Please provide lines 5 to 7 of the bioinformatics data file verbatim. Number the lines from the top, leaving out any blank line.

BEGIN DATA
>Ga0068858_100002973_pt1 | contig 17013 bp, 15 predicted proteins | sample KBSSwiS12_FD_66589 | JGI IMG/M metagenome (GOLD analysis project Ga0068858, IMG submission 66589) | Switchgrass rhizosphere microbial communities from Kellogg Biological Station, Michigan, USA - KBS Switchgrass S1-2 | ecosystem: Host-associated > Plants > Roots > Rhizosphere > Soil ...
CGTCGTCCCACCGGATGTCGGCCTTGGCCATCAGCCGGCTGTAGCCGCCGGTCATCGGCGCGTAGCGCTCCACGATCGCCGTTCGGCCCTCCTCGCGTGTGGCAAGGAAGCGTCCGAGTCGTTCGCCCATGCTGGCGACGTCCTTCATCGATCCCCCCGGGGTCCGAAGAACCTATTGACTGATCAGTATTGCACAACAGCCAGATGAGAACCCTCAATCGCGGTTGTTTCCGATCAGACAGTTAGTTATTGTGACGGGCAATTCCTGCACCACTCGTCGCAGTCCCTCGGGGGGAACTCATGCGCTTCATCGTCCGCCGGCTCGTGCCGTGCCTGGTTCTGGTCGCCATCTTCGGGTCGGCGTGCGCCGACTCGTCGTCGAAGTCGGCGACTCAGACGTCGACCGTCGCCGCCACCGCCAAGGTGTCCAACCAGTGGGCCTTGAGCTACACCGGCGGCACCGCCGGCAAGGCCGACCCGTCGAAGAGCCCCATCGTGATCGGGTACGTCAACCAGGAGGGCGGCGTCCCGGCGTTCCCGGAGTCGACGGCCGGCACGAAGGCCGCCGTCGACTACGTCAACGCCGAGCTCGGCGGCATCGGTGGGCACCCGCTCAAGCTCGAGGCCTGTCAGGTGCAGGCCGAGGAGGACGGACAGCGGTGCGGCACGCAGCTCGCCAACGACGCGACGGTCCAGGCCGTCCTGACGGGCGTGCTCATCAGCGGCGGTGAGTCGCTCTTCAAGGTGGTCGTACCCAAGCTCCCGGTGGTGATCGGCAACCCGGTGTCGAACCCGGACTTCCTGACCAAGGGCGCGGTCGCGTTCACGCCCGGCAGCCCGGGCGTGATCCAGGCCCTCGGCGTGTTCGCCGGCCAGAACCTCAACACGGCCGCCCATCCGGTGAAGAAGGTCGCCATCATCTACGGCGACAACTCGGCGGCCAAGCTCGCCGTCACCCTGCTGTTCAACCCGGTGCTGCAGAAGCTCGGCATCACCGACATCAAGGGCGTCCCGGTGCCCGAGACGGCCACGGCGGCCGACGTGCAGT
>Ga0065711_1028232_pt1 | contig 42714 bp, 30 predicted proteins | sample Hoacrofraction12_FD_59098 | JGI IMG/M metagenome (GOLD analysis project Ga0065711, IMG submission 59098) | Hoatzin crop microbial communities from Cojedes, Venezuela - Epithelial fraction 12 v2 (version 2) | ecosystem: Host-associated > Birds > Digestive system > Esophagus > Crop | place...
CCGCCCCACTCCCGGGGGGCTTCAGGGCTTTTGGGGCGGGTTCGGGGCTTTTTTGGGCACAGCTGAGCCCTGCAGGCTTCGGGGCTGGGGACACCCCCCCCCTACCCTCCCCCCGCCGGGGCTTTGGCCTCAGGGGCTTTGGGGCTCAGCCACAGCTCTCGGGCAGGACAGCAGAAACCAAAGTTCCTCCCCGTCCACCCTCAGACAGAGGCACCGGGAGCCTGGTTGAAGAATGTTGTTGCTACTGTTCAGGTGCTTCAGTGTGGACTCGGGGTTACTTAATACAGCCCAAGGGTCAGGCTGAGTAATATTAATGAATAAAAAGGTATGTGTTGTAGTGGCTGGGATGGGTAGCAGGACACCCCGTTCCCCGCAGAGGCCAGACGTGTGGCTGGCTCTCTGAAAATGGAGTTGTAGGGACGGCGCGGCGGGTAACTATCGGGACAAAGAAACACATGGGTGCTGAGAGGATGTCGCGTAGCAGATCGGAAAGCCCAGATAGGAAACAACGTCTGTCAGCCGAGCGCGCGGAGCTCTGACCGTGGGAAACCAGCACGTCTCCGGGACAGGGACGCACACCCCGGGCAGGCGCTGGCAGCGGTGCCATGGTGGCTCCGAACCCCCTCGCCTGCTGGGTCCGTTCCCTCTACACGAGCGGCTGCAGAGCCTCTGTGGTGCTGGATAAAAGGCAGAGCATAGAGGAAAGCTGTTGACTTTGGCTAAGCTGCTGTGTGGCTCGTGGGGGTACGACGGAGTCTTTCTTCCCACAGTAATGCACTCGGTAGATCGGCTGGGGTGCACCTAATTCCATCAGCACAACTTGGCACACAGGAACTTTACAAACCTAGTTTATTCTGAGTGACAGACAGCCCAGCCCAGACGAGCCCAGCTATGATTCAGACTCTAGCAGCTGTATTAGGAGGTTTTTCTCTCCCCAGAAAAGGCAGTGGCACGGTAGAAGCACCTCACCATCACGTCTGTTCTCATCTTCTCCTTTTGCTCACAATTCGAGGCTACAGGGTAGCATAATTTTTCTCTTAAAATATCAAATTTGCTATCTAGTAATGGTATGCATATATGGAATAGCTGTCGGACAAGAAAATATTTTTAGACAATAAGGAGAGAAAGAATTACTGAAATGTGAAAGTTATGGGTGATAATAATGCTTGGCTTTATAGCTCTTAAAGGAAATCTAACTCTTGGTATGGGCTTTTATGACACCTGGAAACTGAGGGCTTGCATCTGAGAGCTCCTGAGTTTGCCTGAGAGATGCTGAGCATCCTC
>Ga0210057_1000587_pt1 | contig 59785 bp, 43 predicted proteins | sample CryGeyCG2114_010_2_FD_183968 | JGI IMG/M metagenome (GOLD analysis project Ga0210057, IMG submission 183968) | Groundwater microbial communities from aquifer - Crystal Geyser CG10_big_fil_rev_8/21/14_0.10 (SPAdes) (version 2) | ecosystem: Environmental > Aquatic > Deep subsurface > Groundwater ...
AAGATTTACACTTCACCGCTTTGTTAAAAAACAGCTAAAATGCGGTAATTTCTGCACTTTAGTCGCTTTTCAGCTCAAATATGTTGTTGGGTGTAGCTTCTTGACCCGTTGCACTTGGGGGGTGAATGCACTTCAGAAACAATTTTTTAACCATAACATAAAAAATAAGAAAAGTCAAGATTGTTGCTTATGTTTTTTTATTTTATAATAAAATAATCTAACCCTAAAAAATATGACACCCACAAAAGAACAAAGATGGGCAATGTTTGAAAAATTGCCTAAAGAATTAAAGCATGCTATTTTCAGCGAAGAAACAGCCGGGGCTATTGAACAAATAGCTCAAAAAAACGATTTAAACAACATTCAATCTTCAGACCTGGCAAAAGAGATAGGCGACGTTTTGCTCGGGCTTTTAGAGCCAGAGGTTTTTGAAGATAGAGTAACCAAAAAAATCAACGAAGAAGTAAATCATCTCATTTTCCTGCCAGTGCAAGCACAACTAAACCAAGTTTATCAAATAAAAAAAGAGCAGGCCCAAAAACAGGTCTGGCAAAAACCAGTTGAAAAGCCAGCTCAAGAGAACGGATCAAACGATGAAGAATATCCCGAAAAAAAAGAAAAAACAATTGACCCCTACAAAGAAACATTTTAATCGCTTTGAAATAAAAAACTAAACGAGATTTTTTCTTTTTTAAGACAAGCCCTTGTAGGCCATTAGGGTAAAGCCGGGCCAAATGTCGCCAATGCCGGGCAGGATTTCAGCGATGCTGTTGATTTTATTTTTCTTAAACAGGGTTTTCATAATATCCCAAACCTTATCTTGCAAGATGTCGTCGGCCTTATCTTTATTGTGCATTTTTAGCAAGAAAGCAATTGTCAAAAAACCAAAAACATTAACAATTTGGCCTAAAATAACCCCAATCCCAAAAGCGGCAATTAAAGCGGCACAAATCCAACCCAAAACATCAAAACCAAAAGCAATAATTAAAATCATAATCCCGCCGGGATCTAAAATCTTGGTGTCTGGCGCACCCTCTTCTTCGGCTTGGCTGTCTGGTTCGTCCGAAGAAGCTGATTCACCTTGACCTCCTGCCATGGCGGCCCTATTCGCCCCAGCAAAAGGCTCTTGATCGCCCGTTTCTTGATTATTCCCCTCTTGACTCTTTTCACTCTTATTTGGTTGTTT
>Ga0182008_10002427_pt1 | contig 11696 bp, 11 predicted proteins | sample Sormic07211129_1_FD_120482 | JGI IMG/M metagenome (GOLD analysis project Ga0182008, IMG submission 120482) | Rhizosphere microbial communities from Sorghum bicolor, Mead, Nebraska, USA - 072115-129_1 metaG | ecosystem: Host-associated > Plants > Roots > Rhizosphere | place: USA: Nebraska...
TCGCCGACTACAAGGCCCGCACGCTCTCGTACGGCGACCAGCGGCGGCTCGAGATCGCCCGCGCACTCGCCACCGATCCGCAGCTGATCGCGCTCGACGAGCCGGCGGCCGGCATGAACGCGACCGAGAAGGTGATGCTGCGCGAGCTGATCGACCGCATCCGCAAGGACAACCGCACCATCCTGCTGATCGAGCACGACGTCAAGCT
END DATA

>Ga0210057_1000587_pt1 | contig 59785 bp, 43 predicted proteins | sample CryGeyCG2114_010_2_FD_183968 | JGI IMG/M metagenome (GOLD analysis project Ga0210057, IMG submission 183968) | Groundwater microbial communities from aquifer - Crystal Geyser CG10_big_fil_rev_8/21/14_0.10 (SPAdes) (version 2) | ecosystem: Environmental > Aquatic > Deep subsurface > Groundwater ...
AAGATTTACACTTCACCGCTTTGTTAAAAAACAGCTAAAATGCGGTAATTTCTGCACTTTAGTCGCTTTTCAGCTCAAATATGTTGTTGGGTGTAGCTTCTTGACCCGTTGCACTTGGGGGGTGAATGCACTTCAGAAACAATTTTTTAACCATAACATAAAAAATAAGAAAAGTCAAGATTGTTGCTTATGTTTTTTTATTTTATAATAAAATAATCTAACCCTAAAAAATATGACACCCACAAAAGAACAAAGATGGGCAATGTTTGAAAAATTGCCTAAAGAATTAAAGCATGCTATTTTCAGCGAAGAAACAGCCGGGGCTATTGAACAAATAGCTCAAAAAAACGATTTAAACAACATTCAATCTTCAGACCTGGCAAAAGAGATAGGCGACGTTTTGCTCGGGCTTTTAGAGCCAGAGGTTTTTGAAGATAGAGTAACCAAAAAAATCAACGAAGAAGTAAATCATCTCATTTTCCTGCCAGTGCAAGCACAACTAAACCAAGTTTATCAAATAAAAAAAGAGCAGGCCCAAAAACAGGTCTGGCAAAAACCAGTTGAAAAGCCAGCTCAAGAGAACGGATCAAACGATGAAGAATATCCCGAAAAAAAAGAAAAAACAATTGACCCCTACAAAGAAACATTTTAATCGCTTTGAAATAAAAAACTAAACGAGATTTTTTCTTTTTTAAGACAAGCCCTTGTAGGCCATTAGGGTAAAGCCGGGCCAAATGTCGCCAATGCCGGGCAGGATTTCAGCGATGCTGTTGATTTTATTTTTCTTAAACAGGGTTTTCATAATATCCCAAACCTTATCTTGCAAGATGTCGTCGGCCTTATCTTTATTGTGCATTTTTAGCAAGAAAGCAATTGTCAAAAAACCAAAAACATTAACAATTTGGCCTAAAATAACCCCAATCCCAAAAGCGGCAATTAAAGCGGCACAAATCCAACCCAAAACATCAAAACCAAAAGCAATAATTAAAATCATAATCCCGCCGGGATCTAAAATCTTGGTGTCTGGCGCACCCTCTTCTTCGGCTTGGCTGTCTGGTTCGTCCGAAGAAGCTGATTCACCTTGACCTCCTGCCATGGCGGCCCTATTCGCCCCAGCAAAAGGCTCTTGATCGCCCGTTTCTTGATTATTCCCCTCTTGACTCTTTTCACTCTTATTTGGTTGTTT
>Ga0182008_10002427_pt1 | contig 11696 bp, 11 predicted proteins | sample Sormic07211129_1_FD_120482 | JGI IMG/M metagenome (GOLD analysis project Ga0182008, IMG submission 120482) | Rhizosphere microbial communities from Sorghum bicolor, Mead, Nebraska, USA - 072115-129_1 metaG | ecosystem: Host-associated > Plants > Roots > Rhizosphere | place: USA: Nebraska...